Development and optimization of plasmonic nanostructures for surface-enhanced Raman scattering
Quan, Lam Zhung
Date of Issue2014
School of Chemical and Biomedical Engineering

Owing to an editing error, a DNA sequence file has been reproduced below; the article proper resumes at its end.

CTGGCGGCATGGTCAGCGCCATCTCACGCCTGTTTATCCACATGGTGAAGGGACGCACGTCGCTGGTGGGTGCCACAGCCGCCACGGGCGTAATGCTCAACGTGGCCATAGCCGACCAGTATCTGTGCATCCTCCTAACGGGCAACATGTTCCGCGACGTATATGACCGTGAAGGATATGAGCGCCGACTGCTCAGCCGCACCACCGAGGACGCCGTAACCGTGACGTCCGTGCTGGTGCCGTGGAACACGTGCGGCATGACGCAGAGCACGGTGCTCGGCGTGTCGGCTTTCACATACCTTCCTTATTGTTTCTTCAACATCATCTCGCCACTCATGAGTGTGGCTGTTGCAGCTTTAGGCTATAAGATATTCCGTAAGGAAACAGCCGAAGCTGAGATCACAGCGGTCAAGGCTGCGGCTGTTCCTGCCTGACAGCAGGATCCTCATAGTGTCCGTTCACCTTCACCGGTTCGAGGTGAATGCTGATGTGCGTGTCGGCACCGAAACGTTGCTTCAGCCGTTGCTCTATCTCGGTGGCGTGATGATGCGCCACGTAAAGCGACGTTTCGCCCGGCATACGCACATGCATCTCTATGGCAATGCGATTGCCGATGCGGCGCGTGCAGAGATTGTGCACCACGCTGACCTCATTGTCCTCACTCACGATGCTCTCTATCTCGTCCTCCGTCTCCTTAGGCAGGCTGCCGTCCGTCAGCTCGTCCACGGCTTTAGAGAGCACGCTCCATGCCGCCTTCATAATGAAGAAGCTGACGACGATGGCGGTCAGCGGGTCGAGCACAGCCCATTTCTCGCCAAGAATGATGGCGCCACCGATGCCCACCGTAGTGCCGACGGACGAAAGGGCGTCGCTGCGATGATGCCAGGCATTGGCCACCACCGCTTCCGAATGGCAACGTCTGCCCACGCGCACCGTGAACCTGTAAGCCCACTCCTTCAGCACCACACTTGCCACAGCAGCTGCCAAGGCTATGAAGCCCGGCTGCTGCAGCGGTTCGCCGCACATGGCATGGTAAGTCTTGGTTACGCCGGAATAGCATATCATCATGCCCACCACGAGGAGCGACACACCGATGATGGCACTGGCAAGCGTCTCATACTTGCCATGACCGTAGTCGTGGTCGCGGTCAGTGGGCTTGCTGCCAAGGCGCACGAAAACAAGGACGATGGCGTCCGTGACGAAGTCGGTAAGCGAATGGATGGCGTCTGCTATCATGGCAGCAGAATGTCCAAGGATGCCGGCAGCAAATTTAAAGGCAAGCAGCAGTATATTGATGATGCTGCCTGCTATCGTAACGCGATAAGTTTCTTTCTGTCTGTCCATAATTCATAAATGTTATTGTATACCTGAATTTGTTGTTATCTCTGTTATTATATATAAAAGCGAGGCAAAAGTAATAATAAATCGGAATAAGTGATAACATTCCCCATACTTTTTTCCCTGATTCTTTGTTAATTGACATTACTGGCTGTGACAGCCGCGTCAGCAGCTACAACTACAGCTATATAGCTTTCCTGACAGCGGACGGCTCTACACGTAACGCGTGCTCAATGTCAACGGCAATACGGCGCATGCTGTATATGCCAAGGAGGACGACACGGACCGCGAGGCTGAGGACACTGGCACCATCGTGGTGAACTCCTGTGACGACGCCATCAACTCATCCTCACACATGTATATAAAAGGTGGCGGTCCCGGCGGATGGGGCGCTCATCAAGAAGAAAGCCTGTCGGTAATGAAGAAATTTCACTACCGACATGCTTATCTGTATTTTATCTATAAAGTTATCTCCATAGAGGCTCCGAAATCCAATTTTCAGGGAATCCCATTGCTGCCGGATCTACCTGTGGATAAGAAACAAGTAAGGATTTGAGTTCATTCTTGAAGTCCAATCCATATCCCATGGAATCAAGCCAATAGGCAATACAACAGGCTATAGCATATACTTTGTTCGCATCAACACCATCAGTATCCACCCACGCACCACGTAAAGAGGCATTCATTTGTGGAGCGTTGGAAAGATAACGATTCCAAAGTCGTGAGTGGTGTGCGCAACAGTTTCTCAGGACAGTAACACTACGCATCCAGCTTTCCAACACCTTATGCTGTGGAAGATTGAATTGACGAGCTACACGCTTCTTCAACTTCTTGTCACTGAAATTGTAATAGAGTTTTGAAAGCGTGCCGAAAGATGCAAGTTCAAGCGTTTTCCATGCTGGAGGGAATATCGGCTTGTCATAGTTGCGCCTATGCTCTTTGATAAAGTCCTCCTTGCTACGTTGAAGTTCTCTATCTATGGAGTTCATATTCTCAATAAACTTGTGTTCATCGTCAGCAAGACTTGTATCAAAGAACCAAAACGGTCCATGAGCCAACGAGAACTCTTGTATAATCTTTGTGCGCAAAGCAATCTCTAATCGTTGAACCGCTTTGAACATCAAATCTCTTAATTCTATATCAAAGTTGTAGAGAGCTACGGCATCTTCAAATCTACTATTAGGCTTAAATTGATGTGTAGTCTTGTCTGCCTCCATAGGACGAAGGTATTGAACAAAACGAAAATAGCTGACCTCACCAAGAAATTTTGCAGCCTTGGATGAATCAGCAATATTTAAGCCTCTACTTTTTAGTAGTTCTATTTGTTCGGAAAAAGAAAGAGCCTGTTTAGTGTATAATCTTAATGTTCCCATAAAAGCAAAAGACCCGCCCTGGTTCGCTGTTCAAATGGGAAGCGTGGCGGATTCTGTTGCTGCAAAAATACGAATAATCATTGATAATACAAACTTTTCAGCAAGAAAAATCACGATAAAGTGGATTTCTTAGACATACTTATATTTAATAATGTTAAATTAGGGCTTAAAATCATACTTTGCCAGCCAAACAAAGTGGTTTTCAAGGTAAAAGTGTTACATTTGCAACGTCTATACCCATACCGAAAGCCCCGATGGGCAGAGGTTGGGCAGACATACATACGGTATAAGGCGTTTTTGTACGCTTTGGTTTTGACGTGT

Surface-enhanced Raman scattering (SERS) exploits the gigantic enhancement of inherently weak Raman signal by intensive interaction of light with molecular species adsorbed on the surface of carefully designed substrate having nanometric roughness. Today, trinitrotoluene (TNT) and melamine contamination are of major concern due to their toxicity and health hazards on human. Therefore, it is important to develop a sensitive and cost-effective probe for the detection of these contaminants in trace amount. First, I designed a cysteine-modified 40 nm gold nanoparticles (AuNP) substrate for selective and sensitive detection of TNT. Due to the formation of Meisenheimer complex upon TNT addition, aggregation between Meisenheimer complex bound AuNP and cysteine-modified AuNP was observed. This study demonstrated that TNT can be detected in 1 nM level with excellent discrimination against other nitro compounds. Second, I introduced a novel silver-coated gold nanostars (Au@AgNS) substrate via seeded-growth method. Au@AgNS with gold to silver ratio of 1:0.25 was demonstrated to achieve the highest intensity through optimization study. By taking advantage of the presence of sharp features and superior optical properties of silver, a detection limit of 1 µM level of melamine can be obtained.